Sci. Aging Knowl. Environ., 19 June 2002
Tangled Up in Spools: Surprise change to chromosome protein silences genes (Chromatin; Silencing)
R. John Davenporthttp://sageke.sciencemag.org/cgi/content/abstract/sageke;2002/24/nw84
Key Words: rDNA mating type locus HMR HML chromatin
Abstract: Like a lot of people, DNA has trouble expressing itself when it's tightly wound. Chemical changes in protein spools around which DNA coils can tighten the spools, thereby shutting off genes. This silencing process also protects DNA, preventing it from breaking or swapping segments. Two studies identify a silencing-related chemical change in an unusual place: far from the end of a protein spool, where such changes usually appear. The finding will prod scientists to examine the entire spools when unraveling the complex signals that control silencing.
Stretched out, a human's DNA would span about 2 meters. But inside cells, DNA scrunches up around proteins called histones. Adding acetyl, methyl, or phosphate groups to histones alters how DNA winds around the proteins, exposing or shielding certain stretches. Yeast and worms with extra copies of a silencing protein called Sir2 reproduce longer than normal, suggesting that sheltering DNA slows aging (see Kaeberlein Perspective). Scientists had previously found modifications that affect silencing only in tails that protrude off the ends of histone proteins. Two groups have now uncovered an alteration on the protein's body.
In 1998, chromosome biologist Daniel Gottschling of the Fred Hutchinson Cancer Research Center in Seattle and colleagues identified a yeast protein called Dot1p that encourages silencing. Analysis of Dot1p's sequence suggested that it tacks methyl groups onto proteins. Now the researchers have probed whether Dot1p targets histones. They mixed yeast chromosomes with Dot1p and a radioactive methyl donor and found the methyl group in the middle of a histone protein called H3. In a separate study, molecular biologist Kevin Struhl and colleagues at Harvard Medical School in Boston diced yeast H3 and measured the mass of each piece to locate alterations. Like the first team, this group found an extra methyl group on a lysine positioned 79th in the amino acid chain and demonstrated that Dot1p put it there.
Each team then replaced H3's lysine 79 with an amino acid that can't accept a methyl group. Yeast cells with the mutant H3 showed reduced silencing in several regions of the genome, including the telomeres, which protect chromosome ends and might guard against cellular aging (see "More Than a Sum of Our Cells"). Further studies hint at possible mechanisms. In cells with mutant H3, Sir2 and a related protein bound to telomeres poorly. Struhl speculates that the H3 methyl group docks Sir proteins. Gottschling disagrees, positing that the methyl group instead deters binding of Sir proteins to inappropriate sites. In normal cells, about 10% of the genome carries unmethylated histones; Gottschling suggests that telomeres and other silenced sequences compose these areas and that Sir proteins concentrate there. In cells with mutant H3, Sir proteins disperse more widely through the genome than normal, which, Gottschling proposes, dilutes their ability to silence target regions.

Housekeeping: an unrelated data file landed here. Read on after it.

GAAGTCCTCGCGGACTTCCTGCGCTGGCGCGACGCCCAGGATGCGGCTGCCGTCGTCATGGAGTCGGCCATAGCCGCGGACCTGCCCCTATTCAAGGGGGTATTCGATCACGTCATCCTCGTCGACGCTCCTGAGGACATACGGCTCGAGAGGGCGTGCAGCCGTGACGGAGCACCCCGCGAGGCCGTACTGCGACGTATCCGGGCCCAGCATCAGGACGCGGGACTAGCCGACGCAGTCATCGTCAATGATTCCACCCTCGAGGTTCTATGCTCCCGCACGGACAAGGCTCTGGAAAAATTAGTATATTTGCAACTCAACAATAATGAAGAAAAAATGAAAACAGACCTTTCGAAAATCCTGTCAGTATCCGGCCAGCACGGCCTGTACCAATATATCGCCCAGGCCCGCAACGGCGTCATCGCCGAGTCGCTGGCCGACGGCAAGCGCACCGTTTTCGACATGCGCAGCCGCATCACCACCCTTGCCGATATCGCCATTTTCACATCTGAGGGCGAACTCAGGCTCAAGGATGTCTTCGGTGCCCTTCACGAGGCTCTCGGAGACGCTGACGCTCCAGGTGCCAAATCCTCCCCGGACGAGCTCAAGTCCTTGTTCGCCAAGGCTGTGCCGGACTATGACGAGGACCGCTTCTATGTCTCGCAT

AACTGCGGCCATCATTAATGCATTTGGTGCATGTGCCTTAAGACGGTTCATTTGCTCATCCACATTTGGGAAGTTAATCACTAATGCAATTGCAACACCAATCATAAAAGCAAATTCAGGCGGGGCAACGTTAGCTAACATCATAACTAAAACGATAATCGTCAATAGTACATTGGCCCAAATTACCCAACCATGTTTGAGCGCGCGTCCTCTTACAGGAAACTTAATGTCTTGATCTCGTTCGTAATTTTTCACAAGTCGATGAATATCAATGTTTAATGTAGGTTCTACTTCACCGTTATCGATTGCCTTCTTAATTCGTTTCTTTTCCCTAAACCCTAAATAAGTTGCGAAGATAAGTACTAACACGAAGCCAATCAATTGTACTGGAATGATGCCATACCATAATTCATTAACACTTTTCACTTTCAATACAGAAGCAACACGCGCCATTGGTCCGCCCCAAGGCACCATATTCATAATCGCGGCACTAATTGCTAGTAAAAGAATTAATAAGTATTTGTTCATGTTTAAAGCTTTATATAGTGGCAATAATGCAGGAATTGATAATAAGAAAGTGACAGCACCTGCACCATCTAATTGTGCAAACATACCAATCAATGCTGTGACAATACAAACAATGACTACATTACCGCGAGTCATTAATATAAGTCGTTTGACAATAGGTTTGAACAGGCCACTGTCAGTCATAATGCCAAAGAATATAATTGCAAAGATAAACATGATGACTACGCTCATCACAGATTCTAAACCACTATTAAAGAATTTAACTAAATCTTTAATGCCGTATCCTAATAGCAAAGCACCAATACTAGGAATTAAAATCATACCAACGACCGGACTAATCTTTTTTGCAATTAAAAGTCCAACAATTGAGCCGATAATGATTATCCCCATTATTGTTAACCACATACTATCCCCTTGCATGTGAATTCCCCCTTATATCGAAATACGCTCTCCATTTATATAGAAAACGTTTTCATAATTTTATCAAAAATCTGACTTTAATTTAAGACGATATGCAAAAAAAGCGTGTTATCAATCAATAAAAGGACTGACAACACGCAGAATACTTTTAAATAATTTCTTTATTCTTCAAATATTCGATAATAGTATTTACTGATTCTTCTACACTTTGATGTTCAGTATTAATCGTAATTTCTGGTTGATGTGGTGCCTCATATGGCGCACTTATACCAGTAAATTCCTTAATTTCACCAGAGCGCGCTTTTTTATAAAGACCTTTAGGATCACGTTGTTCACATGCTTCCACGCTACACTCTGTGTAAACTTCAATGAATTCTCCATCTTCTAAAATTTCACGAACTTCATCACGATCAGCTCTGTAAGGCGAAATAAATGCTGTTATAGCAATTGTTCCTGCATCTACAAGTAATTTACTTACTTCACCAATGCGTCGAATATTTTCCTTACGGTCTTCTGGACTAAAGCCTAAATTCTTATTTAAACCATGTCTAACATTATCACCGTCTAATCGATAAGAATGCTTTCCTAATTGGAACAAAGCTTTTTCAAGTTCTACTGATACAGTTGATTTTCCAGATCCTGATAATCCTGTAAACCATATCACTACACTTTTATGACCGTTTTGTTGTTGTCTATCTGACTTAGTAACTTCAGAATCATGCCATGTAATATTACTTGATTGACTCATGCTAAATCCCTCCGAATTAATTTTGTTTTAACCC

Figuring out how histones help shush genes has always been complicated, even when scientists focused on the tails. Now, says biochemist David Allis of the University of Virginia in Charlottesville, "we have to think of the whole histone as fair game." Apparently it's too early to wrap up silencing into a tidy package.
--R. John Davenport; suggested by Nick Bishop
H. H. Ng, Q. Feng, H. Wang, H. Erdjument-Bromage, P. Tempst, Y. Zhang, K. Struhl, Lysine methylation within the globular domain of histone H3 by Dot1 is important for telomeric silencing and Sir protein association. Genes Dev. 16, 1518-1527 (2002). [Abstract/Full Text] [Hyperlink should work by 21 June 2002.]
Citation: R. J. Davenport, Tangled Up in Spools: Surprise change to chromosome protein silences genes (Chromatin; Silencing). Science's SAGE KE (19 June 2002), http://sageke.sciencemag.org/cgi/content/abstract/sageke;2002/24/nw84
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